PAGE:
Background: Coronary lesions with low fractional flow reserve (FFR) that are treated medically are associated with higher revascularization rates. High wall shear stress (WSS) has been linked with increased plaque vulnerability. Objectives: This study investigated the prognostic value of WSS measured in the proximal segments of lesions (WSSprox) to predict myocardial infarction (MI) in patients with stable coronary artery disease (CAD) and hemodynamically significant lesions. The authors hypothesized that in patients with low FFR and stable CAD, higher WSSprox would predict MI. Methods: Among 441 patients in the FAME II (Fractional Flow Reserve Versus Angiography for Multivessel Evaluation II) trial with FFR ≤0.80 who were randomized to medical therapy alone, 34 (8%) had subsequent MI within 3 years. Patients with vessel-related MI and adequate angiograms for 3-dimensional reconstruction (n = 29) were propensity matched to a control group with no MI (n = 29) by using demographic and clinical variables. Coronary lesions were divided into proximal, middle, and distal, along with 5-mm upstream and downstream segments. WSS was calculated for each segment. Results: Median age was 62 years, and 46 (79%) were male. In the marginal Cox model, whereas lower FFR showed a trend (hazard ratio: 0.084; p = 0.064), higher WSSprox (hazard ratio: 1.234; p = 0.002, C-index = 0.65) predicted MI. Adding WSSprox to FFR resulted in a significant increase in global chi-square for predicting MI (p = 0.045), a net reclassification improvement of 0.69 (p = 0.005), and an integrated discrimination index of 0.11 (p = 0.010). Conclusions: In patients with stable CAD and hemodynamically significant lesions, higher WSS in the proximal segments of atherosclerotic lesions is predictive of MI and has incremental prognostic value over FFR.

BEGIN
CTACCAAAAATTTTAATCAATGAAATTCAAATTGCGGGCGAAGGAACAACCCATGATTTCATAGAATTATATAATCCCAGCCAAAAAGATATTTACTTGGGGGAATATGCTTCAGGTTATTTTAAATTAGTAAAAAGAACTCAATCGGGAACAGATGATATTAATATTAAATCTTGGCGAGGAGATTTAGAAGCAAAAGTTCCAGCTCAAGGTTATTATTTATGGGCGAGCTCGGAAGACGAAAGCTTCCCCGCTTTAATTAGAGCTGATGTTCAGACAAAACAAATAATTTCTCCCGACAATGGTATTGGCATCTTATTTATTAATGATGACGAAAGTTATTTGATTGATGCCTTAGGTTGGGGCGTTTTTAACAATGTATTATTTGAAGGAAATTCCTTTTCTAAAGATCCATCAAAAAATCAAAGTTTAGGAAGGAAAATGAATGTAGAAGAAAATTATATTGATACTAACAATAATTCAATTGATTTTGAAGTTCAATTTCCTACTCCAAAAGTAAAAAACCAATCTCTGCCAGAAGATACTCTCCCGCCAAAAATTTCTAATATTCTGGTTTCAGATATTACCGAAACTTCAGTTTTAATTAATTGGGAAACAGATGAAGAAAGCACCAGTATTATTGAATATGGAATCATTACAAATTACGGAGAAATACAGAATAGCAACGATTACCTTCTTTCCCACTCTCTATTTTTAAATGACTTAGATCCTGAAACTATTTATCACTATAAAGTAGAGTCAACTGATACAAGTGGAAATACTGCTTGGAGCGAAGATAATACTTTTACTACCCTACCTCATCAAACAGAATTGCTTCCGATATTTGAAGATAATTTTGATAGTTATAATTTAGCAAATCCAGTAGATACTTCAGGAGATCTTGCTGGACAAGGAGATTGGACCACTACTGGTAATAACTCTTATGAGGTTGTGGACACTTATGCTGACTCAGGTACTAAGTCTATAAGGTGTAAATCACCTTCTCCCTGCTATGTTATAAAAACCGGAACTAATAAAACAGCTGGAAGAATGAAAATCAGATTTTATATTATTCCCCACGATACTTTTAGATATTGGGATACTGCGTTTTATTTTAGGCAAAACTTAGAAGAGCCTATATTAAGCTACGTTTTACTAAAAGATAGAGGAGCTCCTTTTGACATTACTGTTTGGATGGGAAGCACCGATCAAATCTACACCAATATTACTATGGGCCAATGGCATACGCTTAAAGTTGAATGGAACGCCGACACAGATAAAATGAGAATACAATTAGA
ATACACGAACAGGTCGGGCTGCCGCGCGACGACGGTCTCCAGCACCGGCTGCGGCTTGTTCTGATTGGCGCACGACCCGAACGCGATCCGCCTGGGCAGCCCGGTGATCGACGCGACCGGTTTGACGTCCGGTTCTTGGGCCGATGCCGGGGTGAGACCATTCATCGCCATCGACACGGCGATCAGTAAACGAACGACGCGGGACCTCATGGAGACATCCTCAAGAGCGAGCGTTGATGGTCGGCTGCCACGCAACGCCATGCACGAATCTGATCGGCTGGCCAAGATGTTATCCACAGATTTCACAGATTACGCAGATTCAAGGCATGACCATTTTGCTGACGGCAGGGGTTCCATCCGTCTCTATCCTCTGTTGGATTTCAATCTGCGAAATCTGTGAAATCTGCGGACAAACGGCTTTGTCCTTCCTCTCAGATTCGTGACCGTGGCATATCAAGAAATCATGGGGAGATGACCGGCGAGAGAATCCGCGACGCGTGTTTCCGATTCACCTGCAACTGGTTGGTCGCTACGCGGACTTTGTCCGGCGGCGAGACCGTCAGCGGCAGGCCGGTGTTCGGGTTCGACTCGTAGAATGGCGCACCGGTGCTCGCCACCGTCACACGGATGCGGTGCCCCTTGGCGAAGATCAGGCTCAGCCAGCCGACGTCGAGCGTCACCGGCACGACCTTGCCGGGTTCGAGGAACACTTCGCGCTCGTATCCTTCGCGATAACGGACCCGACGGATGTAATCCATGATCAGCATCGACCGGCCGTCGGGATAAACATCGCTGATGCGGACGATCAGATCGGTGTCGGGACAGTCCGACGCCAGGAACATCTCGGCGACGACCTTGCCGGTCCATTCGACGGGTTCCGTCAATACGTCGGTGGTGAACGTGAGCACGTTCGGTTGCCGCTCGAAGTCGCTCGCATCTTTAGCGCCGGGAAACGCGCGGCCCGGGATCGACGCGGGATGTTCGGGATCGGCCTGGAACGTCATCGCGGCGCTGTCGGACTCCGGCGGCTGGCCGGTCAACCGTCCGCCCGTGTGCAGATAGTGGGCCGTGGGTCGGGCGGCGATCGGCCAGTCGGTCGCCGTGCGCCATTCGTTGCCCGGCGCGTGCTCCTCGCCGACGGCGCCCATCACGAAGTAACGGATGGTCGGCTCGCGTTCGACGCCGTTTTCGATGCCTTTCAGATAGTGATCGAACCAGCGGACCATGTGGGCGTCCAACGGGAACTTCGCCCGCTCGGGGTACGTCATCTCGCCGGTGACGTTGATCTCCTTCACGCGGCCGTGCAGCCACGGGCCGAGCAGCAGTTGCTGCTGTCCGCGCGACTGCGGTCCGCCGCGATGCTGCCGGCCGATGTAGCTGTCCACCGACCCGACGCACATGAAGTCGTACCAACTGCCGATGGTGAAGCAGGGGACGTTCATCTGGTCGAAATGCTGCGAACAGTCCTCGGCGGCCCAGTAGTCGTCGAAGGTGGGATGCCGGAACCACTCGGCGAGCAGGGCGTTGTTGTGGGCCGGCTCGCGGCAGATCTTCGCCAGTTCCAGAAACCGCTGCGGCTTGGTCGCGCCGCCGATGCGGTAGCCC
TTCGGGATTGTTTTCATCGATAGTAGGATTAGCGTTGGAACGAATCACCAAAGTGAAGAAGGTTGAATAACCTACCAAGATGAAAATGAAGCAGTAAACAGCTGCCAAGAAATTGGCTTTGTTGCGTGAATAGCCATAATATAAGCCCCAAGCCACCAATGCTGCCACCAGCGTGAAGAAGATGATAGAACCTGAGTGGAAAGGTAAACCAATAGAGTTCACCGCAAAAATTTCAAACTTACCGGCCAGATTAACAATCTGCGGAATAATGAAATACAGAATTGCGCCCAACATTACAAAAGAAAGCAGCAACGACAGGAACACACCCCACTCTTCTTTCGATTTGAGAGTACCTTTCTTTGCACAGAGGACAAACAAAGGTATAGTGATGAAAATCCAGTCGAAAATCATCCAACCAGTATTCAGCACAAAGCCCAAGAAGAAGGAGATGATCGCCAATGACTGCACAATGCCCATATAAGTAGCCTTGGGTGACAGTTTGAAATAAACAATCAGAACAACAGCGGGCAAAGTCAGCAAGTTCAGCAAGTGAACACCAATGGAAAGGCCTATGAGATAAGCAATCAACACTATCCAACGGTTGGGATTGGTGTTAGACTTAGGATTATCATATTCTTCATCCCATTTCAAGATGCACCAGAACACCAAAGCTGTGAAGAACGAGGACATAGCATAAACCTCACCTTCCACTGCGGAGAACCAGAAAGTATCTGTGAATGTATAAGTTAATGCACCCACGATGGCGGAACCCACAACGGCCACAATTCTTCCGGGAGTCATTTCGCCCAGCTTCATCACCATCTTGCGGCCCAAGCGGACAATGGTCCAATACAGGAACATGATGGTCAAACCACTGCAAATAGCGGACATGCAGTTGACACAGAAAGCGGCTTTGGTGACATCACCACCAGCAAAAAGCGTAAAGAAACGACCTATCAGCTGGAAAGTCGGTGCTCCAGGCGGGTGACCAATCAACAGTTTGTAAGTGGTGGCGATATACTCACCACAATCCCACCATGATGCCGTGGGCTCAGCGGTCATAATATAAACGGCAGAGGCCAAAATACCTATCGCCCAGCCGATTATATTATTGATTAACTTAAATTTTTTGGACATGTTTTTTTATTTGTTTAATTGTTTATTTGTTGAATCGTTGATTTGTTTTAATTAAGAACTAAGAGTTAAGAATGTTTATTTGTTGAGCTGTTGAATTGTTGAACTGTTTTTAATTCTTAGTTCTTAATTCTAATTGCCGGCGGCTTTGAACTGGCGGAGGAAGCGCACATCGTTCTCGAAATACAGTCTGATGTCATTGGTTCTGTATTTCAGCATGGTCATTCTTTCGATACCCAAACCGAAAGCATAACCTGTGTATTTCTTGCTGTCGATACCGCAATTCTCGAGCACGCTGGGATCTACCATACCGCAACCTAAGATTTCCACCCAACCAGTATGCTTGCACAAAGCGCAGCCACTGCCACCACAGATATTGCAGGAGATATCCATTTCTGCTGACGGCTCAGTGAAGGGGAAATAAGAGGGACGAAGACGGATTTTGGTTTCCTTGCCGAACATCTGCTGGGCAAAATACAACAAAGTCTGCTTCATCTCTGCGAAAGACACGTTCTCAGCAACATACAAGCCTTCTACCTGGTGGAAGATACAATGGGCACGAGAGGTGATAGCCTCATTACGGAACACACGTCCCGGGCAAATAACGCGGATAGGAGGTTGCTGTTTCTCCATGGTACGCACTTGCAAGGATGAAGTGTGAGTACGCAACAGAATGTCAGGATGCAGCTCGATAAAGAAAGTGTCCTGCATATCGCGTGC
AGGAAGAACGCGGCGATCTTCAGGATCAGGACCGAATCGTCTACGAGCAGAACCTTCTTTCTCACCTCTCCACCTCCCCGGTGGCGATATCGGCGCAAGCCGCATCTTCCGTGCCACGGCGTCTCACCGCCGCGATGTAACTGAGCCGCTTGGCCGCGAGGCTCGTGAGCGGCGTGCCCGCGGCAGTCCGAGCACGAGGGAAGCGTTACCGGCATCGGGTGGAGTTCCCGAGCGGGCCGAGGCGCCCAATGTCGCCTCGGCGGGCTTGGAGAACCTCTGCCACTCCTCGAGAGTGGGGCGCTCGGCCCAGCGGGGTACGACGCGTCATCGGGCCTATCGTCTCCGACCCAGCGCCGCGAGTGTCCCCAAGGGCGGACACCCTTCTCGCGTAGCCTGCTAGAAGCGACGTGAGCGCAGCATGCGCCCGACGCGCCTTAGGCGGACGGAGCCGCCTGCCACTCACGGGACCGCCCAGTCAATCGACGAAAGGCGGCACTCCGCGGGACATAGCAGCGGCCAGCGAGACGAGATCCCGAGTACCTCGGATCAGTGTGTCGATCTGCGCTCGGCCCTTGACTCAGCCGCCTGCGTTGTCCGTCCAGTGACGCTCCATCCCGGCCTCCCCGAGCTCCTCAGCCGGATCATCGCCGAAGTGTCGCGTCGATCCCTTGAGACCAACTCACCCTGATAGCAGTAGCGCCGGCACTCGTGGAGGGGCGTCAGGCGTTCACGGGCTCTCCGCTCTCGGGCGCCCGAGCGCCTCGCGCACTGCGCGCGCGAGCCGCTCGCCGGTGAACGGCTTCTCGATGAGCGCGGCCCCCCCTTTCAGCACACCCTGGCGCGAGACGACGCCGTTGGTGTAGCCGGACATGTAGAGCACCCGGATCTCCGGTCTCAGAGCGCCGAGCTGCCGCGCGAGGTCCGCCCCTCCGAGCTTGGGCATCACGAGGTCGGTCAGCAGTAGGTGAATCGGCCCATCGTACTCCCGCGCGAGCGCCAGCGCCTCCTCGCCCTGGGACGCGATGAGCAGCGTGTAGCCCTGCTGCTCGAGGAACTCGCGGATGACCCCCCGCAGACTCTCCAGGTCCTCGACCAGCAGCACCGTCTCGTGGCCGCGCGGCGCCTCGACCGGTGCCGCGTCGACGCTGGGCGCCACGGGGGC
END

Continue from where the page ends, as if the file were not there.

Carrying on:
Bibliographical noteFunding Information:
Dr. Min has been on the scientific advisory boards of Arineta and GE Healthcare; has received funding from Dalio Foundation, National Institutes of Health, and GE Healthcare; and has equity interest in Cleerly. Dr. Fearon has received research support from Abbott, Medtronic, and CathWorks; and has been a consultant for Boston Scientific and HeartFlow. Dr. King serves on the data safety monitoring board for trials sponsored by Stentys, Capricor, Cardiovascular Research Foundation, Mt. Sinai School of Medicine, Merck, and Baim Institute for Clinical Research. Dr. De Bruyne is a shareholder of Siemens, GE Healthcare, Bayer, Philips, HeartFlow, Edwards Lifesciences, and Sanofi; his institution has received grant support from Abbott, Boston Scientific, Biotronik, and St. Jude Medical; and receives consulting fees on his behalf from St. Jude Medical, Opsens, and Boston Scientific. Dr. Samady has received research grants from Abbott Vascular, Medtronic, National Institutes of Health, St. Jude Medical, and Gilead. All other authors have reported that they have no relationships relevant to the contents of this paper to disclose.
© 2018 American College of Cardiology Foundation
All Science Journal Classification (ASJC) codes
- Cardiology and Cardiovascular Medicine